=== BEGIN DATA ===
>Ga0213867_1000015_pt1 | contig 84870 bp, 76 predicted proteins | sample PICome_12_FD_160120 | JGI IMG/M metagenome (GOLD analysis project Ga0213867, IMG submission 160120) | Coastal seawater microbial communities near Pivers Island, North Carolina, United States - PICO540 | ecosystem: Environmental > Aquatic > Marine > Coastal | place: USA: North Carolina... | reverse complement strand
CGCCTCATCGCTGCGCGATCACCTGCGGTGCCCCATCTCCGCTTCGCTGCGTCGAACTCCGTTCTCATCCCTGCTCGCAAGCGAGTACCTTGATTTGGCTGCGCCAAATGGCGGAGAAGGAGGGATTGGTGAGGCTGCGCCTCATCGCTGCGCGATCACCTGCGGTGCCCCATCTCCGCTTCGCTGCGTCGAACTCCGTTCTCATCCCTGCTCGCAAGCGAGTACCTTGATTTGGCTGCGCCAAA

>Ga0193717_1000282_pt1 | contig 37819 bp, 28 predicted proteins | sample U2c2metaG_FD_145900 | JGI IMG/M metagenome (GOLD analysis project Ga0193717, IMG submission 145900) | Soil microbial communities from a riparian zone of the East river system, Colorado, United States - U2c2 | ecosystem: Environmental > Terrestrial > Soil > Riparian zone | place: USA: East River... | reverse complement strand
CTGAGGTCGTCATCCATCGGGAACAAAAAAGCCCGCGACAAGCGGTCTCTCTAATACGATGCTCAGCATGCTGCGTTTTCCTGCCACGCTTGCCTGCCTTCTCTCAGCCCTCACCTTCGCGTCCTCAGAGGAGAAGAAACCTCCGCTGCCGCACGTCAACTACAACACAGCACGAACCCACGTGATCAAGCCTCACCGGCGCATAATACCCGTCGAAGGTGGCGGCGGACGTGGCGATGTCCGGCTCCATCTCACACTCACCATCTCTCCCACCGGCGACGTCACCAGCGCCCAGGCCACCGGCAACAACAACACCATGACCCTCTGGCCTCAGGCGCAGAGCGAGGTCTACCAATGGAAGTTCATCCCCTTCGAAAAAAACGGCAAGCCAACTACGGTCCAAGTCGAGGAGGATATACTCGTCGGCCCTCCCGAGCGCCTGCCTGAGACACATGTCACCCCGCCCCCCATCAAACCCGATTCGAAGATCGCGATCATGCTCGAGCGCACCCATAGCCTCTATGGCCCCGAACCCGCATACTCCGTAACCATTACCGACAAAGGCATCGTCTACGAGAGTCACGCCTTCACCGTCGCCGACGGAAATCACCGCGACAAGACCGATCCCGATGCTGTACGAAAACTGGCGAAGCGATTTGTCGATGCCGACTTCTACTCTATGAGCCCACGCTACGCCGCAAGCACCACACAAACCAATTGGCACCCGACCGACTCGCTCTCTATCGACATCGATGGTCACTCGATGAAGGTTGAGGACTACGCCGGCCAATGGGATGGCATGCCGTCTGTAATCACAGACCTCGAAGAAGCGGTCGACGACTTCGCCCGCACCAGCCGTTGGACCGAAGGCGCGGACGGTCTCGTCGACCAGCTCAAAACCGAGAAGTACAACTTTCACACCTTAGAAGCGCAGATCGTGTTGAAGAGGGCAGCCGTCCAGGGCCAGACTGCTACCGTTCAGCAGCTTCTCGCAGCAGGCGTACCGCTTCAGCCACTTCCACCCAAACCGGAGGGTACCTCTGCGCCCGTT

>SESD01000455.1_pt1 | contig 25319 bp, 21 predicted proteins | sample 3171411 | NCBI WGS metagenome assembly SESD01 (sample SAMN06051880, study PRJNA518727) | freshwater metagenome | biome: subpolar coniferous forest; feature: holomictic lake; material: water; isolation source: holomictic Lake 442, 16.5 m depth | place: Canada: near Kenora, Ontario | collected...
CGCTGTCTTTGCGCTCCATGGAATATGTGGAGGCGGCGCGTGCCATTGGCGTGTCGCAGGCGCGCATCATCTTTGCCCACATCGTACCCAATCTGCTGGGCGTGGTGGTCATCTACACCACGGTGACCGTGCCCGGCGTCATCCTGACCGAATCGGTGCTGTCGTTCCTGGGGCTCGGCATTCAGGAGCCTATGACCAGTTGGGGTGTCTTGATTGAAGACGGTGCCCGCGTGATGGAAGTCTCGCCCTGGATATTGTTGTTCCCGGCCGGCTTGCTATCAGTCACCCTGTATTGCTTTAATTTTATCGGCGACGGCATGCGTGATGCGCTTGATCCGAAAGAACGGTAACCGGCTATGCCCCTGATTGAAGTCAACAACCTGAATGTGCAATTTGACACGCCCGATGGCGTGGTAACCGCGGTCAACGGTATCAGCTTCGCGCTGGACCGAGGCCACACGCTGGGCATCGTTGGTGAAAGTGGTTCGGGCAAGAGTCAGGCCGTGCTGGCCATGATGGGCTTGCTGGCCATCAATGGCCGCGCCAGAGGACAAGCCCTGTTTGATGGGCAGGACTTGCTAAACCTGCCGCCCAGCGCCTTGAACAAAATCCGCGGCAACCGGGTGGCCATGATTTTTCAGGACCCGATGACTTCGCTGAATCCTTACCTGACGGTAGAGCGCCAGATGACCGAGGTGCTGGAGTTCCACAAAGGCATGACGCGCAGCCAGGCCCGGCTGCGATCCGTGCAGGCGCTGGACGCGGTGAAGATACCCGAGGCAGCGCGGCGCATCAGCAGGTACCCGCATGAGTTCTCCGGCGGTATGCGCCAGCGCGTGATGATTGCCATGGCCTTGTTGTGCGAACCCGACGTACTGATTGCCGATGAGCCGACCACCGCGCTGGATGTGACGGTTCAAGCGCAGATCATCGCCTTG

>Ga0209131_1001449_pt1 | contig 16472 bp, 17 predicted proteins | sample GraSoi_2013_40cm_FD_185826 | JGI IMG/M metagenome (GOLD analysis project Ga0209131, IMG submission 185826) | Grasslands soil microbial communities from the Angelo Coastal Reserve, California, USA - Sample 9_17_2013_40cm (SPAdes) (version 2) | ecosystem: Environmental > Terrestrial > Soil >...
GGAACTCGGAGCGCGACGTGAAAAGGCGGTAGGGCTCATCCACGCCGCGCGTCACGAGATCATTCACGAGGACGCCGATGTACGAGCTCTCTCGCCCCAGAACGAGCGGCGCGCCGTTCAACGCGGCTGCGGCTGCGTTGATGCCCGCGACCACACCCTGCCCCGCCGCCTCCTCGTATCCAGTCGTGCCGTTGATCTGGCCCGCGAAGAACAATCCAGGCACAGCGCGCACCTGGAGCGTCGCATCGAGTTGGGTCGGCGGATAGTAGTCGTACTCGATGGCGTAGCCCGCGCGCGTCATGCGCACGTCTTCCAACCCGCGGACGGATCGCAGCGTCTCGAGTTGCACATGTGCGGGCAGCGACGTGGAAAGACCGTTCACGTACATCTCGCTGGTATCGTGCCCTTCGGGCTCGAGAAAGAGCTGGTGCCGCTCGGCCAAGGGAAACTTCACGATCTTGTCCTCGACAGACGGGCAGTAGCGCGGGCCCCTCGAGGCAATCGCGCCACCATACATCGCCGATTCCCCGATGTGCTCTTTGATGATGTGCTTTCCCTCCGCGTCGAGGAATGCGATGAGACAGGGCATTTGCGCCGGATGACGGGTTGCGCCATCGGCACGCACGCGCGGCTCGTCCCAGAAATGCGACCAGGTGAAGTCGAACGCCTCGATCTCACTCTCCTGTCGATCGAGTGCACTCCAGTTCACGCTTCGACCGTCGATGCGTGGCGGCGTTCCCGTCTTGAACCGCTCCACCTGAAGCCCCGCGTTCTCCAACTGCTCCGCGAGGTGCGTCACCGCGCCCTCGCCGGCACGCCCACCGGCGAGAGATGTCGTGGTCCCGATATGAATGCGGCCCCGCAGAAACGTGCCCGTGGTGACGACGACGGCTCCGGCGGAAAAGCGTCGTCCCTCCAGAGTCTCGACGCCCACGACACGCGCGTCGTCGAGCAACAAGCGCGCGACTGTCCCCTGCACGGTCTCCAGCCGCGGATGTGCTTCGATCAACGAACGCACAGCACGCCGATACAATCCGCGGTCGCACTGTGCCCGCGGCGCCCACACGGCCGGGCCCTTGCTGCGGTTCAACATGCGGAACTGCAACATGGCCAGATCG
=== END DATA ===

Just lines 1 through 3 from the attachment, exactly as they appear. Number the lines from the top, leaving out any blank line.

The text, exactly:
>Ga0213867_1000015_pt1 | contig 84870 bp, 76 predicted proteins | sample PICome_12_FD_160120 | JGI IMG/M metagenome (GOLD analysis project Ga0213867, IMG submission 160120) | Coastal seawater microbial communities near Pivers Island, North Carolina, United States - PICO540 | ecosystem: Environmental > Aquatic > Marine > Coastal | place: USA: North Carolina... | reverse complement strand
CGCCTCATCGCTGCGCGATCACCTGCGGTGCCCCATCTCCGCTTCGCTGCGTCGAACTCCGTTCTCATCCCTGCTCGCAAGCGAGTACCTTGATTTGGCTGCGCCAAATGGCGGAGAAGGAGGGATTGGTGAGGCTGCGCCTCATCGCTGCGCGATCACCTGCGGTGCCCCATCTCCGCTTCGCTGCGTCGAACTCCGTTCTCATCCCTGCTCGCAAGCGAGTACCTTGATTTGGCTGCGCCAAA

>Ga0193717_1000282_pt1 | contig 37819 bp, 28 predicted proteins | sample U2c2metaG_FD_145900 | JGI IMG/M metagenome (GOLD analysis project Ga0193717, IMG submission 145900) | Soil microbial communities from a riparian zone of the East river system, Colorado, United States - U2c2 | ecosystem: Environmental > Terrestrial > Soil > Riparian zone | place: USA: East River... | reverse complement strand